Secondary to vitamin deficiencies, alcoholics suffer from inflammation of the tongue (glossitis), inflammation of the mouth (stomatitis), caries, and perio-dontitis. A low-protein diet, associated with alcoholism, can lead to a zinc deficiency, which impairs the sense of taste and further curbs the appetite of the alcoholic. Parotid gland enlargement may be noted.
Alcohol causes decreased peristalsis and decreased esophageal sphincter tone, which leads to reflux esophagitis with pain and stricture formation (Bor et al., 1998). The Mallory-Weiss syndrome refers to a tear at the esophageal-gastric junction caused by intense vomiting. Another source of bleeding from the esophagus is esophageal varices secondary to the portal hypertension of cirrhosis.
Alcohol decreases gastric emptying and increases gastric secretion. As a result, the mucosal barrier of the gastrium is disrupted, allowing hydrogen ions to seep into the mucosa, which release histamine and may cause bleeding. Acute gastritis is characterized by vomiting (with or without hematemesis), anorexia, and epigastric pain. It remains unclear whether chronic alcohol abuse increases the risk of ulcer disease.
The small intestine shows histological changes and contractual pattern changes even with adequate nutrition. Acute alcohol consumption impairs absorption of folate, vitamin B12, thiamine, and vitamin A, as well as some amino acids and lipids. Intestinal enzyme activity is altered as well (Hauge, Nilsson, Persson, & Hultberg, 1998).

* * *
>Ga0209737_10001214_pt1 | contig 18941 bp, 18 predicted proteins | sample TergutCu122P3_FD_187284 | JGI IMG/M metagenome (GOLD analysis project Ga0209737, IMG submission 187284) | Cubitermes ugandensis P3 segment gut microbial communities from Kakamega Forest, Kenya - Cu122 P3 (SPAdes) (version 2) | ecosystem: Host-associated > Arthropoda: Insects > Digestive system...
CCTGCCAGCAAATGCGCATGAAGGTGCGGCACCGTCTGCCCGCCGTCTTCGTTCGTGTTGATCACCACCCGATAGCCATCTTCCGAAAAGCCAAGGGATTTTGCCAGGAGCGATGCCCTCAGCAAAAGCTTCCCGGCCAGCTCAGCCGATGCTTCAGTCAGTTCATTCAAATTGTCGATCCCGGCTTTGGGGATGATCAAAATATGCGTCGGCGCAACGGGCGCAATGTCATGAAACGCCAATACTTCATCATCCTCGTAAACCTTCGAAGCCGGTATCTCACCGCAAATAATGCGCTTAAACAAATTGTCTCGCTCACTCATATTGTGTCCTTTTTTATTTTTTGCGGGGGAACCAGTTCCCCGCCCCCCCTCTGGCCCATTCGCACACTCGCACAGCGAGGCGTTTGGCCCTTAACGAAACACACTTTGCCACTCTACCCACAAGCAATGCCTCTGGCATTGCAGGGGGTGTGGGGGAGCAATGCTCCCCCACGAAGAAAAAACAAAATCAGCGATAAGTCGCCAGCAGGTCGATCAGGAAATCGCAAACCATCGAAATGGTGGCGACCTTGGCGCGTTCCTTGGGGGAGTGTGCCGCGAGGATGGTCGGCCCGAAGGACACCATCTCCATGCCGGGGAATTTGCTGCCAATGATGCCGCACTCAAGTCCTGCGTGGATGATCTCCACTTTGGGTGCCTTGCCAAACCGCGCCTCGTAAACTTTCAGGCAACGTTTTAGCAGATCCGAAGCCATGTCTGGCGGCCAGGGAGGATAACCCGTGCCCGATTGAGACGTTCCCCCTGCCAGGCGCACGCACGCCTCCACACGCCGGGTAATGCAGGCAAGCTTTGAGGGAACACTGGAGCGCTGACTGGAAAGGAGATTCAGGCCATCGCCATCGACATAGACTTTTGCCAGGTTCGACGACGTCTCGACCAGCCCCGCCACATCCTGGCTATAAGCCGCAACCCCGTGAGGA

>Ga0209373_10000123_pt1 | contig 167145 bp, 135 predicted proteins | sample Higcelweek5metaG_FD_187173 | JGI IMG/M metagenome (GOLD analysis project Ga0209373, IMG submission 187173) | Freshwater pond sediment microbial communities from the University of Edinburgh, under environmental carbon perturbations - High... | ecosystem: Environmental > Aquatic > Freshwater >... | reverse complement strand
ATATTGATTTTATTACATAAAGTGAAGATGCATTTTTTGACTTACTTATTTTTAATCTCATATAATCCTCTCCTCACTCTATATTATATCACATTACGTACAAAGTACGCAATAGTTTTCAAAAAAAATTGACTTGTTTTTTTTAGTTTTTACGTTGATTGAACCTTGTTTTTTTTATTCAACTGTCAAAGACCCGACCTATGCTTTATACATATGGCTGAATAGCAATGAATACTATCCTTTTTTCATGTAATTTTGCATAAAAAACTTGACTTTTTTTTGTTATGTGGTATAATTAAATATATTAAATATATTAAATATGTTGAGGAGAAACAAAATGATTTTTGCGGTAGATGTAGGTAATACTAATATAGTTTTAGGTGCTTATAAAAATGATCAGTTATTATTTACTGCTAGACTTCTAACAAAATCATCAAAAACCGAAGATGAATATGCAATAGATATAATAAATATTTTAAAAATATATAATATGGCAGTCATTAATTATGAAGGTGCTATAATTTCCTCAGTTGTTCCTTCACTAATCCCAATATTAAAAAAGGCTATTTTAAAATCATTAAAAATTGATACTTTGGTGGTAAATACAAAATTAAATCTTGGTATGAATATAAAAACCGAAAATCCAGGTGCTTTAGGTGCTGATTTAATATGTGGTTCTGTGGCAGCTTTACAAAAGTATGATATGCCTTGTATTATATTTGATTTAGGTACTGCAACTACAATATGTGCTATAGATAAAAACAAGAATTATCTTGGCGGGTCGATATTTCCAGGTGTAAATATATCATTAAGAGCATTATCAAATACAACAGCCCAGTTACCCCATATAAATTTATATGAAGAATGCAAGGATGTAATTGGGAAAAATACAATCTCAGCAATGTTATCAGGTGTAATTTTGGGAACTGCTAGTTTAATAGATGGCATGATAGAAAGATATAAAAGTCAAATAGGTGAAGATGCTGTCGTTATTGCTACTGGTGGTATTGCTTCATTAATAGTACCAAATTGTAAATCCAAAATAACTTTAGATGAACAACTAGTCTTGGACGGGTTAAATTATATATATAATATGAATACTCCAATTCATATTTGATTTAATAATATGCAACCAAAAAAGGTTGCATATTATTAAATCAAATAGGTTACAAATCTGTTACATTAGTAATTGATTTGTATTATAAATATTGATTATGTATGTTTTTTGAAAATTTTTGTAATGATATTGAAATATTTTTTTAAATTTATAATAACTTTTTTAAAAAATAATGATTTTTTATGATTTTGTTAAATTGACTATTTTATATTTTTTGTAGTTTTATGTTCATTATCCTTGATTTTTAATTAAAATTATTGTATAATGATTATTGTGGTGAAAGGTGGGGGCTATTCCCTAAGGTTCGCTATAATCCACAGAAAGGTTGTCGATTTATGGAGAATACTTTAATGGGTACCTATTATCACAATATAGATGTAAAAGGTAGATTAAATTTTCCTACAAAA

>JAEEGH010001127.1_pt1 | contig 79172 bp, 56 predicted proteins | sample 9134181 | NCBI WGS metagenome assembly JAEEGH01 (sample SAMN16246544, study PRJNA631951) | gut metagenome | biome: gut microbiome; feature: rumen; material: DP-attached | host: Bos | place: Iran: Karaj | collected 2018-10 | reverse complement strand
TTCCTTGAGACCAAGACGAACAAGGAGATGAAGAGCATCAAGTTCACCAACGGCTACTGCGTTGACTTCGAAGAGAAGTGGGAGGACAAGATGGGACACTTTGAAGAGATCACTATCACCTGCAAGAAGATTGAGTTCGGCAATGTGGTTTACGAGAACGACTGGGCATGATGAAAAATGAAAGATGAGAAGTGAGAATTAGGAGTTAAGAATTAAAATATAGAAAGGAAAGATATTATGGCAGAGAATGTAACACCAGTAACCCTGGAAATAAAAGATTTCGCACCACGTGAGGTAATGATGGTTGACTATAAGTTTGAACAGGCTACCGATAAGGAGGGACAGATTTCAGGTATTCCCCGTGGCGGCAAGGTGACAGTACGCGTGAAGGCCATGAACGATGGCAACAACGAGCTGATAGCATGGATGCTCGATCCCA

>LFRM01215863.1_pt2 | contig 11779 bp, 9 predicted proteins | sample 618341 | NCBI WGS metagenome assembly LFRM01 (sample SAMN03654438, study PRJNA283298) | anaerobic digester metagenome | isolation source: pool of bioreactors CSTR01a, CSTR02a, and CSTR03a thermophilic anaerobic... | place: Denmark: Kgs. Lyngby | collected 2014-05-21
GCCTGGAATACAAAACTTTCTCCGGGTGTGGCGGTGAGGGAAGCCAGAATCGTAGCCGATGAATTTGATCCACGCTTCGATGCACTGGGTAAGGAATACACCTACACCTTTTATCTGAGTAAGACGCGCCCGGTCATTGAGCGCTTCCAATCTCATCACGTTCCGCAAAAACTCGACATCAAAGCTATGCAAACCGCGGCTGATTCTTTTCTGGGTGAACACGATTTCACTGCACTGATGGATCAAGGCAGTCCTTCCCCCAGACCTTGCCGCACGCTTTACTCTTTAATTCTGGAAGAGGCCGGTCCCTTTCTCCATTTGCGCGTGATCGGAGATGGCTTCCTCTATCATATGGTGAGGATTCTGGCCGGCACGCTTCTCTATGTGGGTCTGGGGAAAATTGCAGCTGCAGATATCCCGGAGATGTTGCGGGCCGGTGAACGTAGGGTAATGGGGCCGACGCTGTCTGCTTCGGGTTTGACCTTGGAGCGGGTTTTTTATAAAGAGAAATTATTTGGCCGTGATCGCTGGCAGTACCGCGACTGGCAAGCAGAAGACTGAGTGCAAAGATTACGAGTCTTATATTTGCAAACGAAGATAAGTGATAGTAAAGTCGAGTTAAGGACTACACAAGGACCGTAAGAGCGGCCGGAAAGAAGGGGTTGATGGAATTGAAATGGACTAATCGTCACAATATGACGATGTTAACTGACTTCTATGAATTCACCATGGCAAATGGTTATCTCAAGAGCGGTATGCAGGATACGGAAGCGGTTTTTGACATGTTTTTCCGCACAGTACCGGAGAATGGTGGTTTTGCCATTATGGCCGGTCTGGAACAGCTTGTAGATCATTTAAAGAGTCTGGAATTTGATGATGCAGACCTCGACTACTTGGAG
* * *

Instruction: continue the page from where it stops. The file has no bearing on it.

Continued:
Alcohol consumption and gallstones are the two most common causes of acute pancreatitis. Alcohol in moderate amounts does not increase the risk for acute pancreatitis, but consumption of 35 or more drinks per week increases the odds ratio to 4.1 (Blomgren et al., 2002). Acute pancreatitis presents as a dull, steady epigastric pain that may radiate to the back. Bending or sitting may partially relieve the pain, confirming its retroperitoneal origin. Pain may be precipitated or aggravated by meals and relieved by vomiting. A serum amylase of 1.5 to 2.0 times the upper limit of normal has a sensitivity of 95% and a specificity of 98% for acute pancreatitis. Ethanol-induced acute pancreatitis is the result of the toxic effect of ethanol on pancreatic acinar cells, leading to inflammation and release of proteolytic enzymes. Chronic pancreatitis is caused most commonly by alcoholism. The common presenting symptoms are abdominal pain, weight loss, nausea, vomiting, jaundice, and diarrhea. Surgical procedures are available for treatment of chronic pancreatitis, with favorable long-term results (Sohn et al., 2000).
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